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The Accounting Treatment of Schools PFI Projects – Discussion Draft                            30


Who bears this risk?

5.4    Schedule 7 of the Model Contract sets out the payment mechanism and provides for
       the LEA to make a fixed payment for the property regardless of usage. Demand risk is
       therefore likely to be borne by the LEA since it will pay a fixed amount to the
       operator regardless of whether, or not, the property is used. Similarly, the operator is
       guaranteed a fixed payment (subject to availability and performance) regardless of
       usage. The significance of this risk will depend on the likely variation in pupil
       numbers over the contract term.

Evaluating demand risk

5.5    There are three components to evaluating demand risk:

             notional cost per pupil place;

             expected levels of demand; and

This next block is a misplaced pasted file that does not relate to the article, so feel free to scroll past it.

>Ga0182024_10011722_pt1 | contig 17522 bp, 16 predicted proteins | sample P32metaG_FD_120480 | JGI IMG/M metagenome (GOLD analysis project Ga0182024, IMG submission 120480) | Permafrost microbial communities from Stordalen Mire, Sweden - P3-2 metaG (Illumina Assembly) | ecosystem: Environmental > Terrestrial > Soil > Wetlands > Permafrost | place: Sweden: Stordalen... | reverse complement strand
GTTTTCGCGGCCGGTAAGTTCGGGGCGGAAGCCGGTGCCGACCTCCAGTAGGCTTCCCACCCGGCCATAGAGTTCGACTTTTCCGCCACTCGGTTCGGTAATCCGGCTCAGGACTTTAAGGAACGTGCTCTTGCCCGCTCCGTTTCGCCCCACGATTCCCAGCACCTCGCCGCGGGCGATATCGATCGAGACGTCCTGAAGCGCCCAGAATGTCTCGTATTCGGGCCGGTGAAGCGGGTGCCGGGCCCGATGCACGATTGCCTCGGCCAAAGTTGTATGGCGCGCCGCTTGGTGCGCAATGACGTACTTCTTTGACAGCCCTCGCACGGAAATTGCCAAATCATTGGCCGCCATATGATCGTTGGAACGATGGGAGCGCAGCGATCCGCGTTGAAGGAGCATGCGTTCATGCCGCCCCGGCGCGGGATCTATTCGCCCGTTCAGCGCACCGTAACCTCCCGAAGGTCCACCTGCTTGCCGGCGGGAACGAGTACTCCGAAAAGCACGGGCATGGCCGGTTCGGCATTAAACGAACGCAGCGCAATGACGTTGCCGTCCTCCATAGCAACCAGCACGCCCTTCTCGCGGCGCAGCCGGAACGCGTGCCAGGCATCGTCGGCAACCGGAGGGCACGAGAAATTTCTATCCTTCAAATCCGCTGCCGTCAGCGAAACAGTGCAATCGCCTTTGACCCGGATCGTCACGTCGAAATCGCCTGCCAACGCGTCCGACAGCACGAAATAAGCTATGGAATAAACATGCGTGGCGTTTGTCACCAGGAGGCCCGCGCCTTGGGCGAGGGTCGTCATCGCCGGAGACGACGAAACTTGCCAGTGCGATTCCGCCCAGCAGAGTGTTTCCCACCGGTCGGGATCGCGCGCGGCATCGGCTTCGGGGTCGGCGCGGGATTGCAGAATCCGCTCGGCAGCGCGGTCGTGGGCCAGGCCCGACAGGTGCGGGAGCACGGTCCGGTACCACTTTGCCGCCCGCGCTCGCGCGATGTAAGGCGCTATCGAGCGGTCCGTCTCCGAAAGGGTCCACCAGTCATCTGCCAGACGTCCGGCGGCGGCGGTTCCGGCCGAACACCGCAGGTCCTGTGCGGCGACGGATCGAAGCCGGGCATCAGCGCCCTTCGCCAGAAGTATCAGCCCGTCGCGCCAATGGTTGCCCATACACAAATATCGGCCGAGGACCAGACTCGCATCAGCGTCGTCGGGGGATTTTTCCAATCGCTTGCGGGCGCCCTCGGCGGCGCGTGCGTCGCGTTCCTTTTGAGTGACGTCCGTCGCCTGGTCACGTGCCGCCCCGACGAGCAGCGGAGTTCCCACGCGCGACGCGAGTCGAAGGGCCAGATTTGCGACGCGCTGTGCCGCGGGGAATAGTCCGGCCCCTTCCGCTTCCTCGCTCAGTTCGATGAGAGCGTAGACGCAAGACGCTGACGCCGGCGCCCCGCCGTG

      variations from expected demand.

Notional ‘cost per pupil place’

5.6    The notional cost per pupil place is calculated, simply, as the total relevant unitary
       payment divided by the capacity of the school, or schools.

5.7    The Relevant Unitary Payment is represented by the element of the total unitary
       payment that is attributable to the relevant costs for this analysis i.e. capital financing
       costs, building maintenance and lifecycle replacement. For simplicity, below, we refer
       to it as the availability charge, Separable and/or non-relevant services (as defined
       above) are not included in this charge.

5.8    The capacity of the school could be interpreted in a number of different ways:

             design capacity;